Cerebrovascular risk factors and later-life major depression: Testing a small-vessel brain disease model

Jeffrey M. Lyness, Eric D. Caine, Christopher Cox, Deborah A. King, Yeates Conwell, Telva Olivares

Research output: Contribution to journalArticlepeer-review


The topic of vascular depression has received increasing prominence as a putative etiology of depression in later life. The authors examined one aspect of this model by comparing the burden of systemic cerebrovascular risk factors (CVRFs) in 130 psychiatric inpatients with major depression and 64 normal control (NC) subjects, all age ≤50 years. Depressed subjects did not differ statistically from NCs on cumulative CVRF scores. Diabetes mellitus and atrial fibrillation were both associated with depression, but only atrial fibrillation retained an independent association after medical disability was statistically controlled. Among the depressed subjects, CVRF scores were not significantly associated with overall symptom severity, psychiatric disability, age at onset of depression, melancholic subtype, or psychotic depression. These data did not support the notion that a linear model of small-vessel disease might apply to the great majority of older inpatients with major depression.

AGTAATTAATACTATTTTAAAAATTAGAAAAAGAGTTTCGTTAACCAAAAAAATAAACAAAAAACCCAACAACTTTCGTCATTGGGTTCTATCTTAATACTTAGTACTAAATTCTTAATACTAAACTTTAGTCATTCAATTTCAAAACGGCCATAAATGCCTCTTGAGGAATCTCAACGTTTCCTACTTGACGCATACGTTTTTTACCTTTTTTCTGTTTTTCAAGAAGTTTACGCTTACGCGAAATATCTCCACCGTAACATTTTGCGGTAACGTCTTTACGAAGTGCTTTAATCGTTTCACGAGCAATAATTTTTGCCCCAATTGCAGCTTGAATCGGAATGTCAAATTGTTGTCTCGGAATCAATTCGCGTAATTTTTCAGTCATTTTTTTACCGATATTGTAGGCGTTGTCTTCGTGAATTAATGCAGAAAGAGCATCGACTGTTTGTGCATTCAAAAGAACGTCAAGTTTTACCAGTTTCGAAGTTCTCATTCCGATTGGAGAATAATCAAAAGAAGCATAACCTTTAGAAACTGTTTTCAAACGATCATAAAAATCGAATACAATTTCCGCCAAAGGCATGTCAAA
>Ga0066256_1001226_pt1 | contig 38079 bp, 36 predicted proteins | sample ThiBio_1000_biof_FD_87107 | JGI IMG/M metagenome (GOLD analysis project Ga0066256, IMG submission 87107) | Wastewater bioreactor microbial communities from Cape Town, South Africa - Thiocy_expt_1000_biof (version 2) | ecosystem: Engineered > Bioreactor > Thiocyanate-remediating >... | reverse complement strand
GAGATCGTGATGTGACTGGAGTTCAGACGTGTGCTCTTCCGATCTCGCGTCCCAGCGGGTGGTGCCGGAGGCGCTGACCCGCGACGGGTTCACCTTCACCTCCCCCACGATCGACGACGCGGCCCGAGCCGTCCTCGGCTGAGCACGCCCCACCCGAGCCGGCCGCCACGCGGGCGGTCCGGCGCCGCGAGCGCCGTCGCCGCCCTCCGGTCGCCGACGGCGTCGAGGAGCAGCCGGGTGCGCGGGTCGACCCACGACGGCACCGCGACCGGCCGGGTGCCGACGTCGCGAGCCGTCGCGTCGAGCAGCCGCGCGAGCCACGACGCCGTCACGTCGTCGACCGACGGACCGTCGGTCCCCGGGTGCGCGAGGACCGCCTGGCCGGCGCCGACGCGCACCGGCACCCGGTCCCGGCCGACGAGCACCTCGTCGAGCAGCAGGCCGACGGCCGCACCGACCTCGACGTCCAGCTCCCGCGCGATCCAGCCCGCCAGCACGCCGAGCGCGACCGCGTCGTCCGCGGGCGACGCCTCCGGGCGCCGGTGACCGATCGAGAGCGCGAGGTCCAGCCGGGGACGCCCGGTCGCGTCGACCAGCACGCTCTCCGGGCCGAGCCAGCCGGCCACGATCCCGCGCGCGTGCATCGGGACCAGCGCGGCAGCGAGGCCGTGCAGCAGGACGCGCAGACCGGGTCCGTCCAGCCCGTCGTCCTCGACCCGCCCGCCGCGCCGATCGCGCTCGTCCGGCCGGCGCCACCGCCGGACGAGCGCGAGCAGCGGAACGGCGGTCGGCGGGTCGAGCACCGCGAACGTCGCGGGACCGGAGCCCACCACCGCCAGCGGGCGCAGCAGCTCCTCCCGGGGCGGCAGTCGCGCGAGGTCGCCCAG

Original languageEnglish (US)
Pages (from-to)5-13
Number of pages9
JournalAmerican Journal of Geriatric Psychiatry
Issue number1
StatePublished - 1998
Externally publishedYes

ASJC Scopus subject areas

  • Geriatrics and Gerontology
  • Psychiatry and Mental health


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